APOCALYPSE OF ABRAHAM
A STUDY of the life of Abraham, as set forth in the Book of Genesis, will discover a series of revelations and promises similar to those seen in the life of Noah. We venture to exhibit them as a sevenfold apocalypse. They constitute a designed variety in the midst of a great organic unity, and show a very obvious relation to the Messianic hope of the Hebrew nation. The compiler, here as in other parts of Genesis, has appropriated material from various sources, but he so connects the varying traditions as to make them serve the purpose of reiterated assurances of the loftiest hopes of his nation. It was fitting that the Messianic hope, as revealed to the great “father of the faithful” and the “friend of God,” should be repeated in many portions and forms, and thus show, like the duplicated dreams of Joseph and of Pharaoh, that all was established in the purpose of God, and would certainly come to pass (Gen. 41:32). For of all the patriarchs of antiquity Abraham stands out as the most honored, a prophet, priest, and king, who sees by repeated favors of heaven the day of the Messiah, and is glad (John 8:56). To him, therefore, more appropriately than to any other in that ancient time, came a sevenfold apocalypse of the promised Seed through whom all nations were destined to be blessed.
1. The first passage contains the divine call of Abraham, and combines revelation, commandment, and promise (Gen. 12:1-3):
2. The second revelation was the promise of the land of Canaan. As he first passed through the land and halted at Shechem, Jehovah appeared unto him and assured him that he would give that land unto his posterity, and he builded an altar there and also one at Bethel (12:6-9). But after he had passed through the length of the land, gone down into Egypt, returned and separated from Lot, Jehovah thus addressed him (13:14-17):
3. Another revelation and promise, attributed by most critics to a different writer, is recorded in Gen. 15. It is interwoven with a narrative which seems to distribute it into portions given on two successive nights. We may fancy the patriarch lying down to sleep under the open sky, heavy and despondent over the uncertain prospect of posterity of his own. In his dreams Jehovah utters a new word of assurance, and impresses the same by a soul-stirring vision. Upon his asking how he can expect a great future when “Dammesek Eliezer” appears to be his only possible heir, he receives the following oracle (Gen. 15:1, 4, 5).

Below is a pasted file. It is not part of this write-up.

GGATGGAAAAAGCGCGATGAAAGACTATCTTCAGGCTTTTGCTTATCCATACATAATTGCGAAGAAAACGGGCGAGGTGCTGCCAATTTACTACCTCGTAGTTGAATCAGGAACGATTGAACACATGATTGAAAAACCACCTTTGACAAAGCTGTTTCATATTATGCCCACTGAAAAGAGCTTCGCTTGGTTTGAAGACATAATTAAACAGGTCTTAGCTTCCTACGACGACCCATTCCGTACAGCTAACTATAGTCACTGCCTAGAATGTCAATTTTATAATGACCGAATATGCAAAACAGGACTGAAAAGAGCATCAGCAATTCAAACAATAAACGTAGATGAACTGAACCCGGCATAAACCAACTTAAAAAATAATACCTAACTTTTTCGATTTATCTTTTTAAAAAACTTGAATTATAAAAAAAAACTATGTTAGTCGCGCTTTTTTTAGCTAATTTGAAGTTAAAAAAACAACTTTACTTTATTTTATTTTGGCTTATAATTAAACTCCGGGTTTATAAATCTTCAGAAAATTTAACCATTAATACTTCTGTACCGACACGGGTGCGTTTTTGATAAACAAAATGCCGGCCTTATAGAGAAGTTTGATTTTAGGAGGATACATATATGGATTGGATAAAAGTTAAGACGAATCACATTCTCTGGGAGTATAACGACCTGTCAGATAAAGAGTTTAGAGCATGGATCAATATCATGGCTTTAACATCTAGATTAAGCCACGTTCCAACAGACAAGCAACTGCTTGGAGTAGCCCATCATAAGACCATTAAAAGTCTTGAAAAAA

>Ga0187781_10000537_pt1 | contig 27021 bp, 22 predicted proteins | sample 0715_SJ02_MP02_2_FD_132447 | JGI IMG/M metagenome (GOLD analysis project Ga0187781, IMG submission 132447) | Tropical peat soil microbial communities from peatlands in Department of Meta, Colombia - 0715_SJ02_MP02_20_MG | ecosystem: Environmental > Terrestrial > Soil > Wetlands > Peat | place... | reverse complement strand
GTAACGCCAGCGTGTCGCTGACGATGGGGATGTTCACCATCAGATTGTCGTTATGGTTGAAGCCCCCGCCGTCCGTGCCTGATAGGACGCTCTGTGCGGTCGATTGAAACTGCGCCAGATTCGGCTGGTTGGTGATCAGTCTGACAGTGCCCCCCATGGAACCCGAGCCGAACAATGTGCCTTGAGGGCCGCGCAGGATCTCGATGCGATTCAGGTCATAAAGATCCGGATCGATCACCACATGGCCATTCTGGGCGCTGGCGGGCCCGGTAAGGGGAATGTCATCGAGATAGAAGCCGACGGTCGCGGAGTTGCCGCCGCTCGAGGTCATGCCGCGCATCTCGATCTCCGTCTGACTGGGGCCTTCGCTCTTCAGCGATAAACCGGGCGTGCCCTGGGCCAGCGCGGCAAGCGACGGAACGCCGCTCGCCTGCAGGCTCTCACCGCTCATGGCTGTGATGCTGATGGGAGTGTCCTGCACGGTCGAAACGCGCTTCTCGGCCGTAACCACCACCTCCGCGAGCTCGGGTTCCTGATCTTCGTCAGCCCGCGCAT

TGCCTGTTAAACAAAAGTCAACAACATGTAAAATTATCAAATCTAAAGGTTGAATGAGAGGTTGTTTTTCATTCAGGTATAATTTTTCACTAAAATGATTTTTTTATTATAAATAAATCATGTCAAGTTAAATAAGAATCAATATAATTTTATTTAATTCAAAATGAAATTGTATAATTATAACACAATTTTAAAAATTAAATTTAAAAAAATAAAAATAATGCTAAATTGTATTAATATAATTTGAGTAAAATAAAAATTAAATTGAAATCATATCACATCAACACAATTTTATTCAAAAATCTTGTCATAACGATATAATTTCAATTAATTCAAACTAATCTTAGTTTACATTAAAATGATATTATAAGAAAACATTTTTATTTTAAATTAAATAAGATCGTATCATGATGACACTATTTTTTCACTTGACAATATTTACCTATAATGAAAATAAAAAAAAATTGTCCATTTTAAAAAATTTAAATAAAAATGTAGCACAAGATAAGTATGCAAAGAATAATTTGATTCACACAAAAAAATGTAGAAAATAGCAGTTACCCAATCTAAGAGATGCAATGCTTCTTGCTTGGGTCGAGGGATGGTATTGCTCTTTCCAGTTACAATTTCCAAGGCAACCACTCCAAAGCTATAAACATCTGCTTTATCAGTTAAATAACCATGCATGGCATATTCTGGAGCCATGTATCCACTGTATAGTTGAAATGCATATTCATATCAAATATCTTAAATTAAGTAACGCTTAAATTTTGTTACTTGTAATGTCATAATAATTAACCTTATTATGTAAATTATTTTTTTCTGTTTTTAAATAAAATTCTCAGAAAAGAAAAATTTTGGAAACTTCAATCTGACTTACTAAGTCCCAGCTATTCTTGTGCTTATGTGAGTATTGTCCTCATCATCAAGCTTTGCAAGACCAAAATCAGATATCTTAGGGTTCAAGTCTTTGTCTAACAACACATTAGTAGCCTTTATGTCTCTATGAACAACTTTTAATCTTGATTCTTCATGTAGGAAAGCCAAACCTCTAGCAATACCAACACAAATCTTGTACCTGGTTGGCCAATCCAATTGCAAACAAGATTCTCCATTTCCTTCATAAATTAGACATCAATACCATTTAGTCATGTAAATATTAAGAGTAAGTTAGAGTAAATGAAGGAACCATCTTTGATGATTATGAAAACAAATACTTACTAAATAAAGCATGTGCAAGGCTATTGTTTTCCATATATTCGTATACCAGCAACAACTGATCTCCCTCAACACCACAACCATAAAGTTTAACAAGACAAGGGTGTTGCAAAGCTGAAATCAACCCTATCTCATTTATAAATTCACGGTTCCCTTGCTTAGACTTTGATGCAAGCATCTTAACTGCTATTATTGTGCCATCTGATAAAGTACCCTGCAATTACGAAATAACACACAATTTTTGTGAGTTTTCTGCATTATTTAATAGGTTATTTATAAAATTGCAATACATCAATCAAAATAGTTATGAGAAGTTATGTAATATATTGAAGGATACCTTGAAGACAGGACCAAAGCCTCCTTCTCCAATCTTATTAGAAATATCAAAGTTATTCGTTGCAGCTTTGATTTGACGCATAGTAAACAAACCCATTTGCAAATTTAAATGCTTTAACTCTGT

4. In connection with the foregoing oracle there came also a prophecy of bondage and triumph (verses 9-21). From this record as it now stands one might infer that all the rest of that night the patriarch meditated and communed with God, and with the break of morning asked some further token (verse 8). He is ordered to prepare five representative offerings, and all that day he busies himself in preparing the victims and keeping off the birds of prey. “But when the sun was going down, a deep sleep fell upon Abram, and behold a horror of great darkness fell upon him.” Then the vision of “a smoking furnace and a flaming torch,” symbols of God’s presence, passed between the pieces of the victims, thereby sealing the covenant and assuring Abram of his great inheritance. And a word of Jehovah accompanied the vision (verses 18-21), naming ten Canaanitish nations as destined to yield up their possessions to the promised seed of Abram. These heathen tribes are fitting types of all the kingdoms of this world which must at last become the kingdom of Jehovah and his Anointed.
5. The seventeenth chapter of Genesis contains what may be appropriately termed the oracles of the Abrahamic covenant. Herein the Holy One reveals himself under the name EL SHADDAY, ordains the covenant of circumcision, and gives to the patriarch and his wife new names of prophetic significance:
The name of Sarai is changed to Sarah, and she is destined to be a mother of nations.
6. The sixth revelation to Abraham was an angelophany (Gen. 18). Celestial messengers appeared to him in the form and habits of ordinary men. The promise of a son was repeated, Sarah’s unbelief rebuked, and the impending doom of Sodom and Gomorrah declared. In the revelation of the overthrow of Sodom, and in the intercession of Abraham, we learn how the righteous are the salt of the earth, how wonderful are the long-suffering and the righteousness of God, and with what blended humility and boldness man may intercede with God in prayer.
7. The seventh and last revelation of God to Abraham came in connection with the severest trial of his faith, the command to offer up his only son (Gen. 22). It represents the patriarch’s sublimest act of devotion, and the perfection of his faith in God. The oracle is confirmed by two immutable things, God’s oath and promise:
Thus the last of the series of revelations and promises to the chief patriarch of the Hebrew race closes with the same prediction of a blessed seed as that with which the first was distinguished; but this last was confirmed by Jehovah’s oath.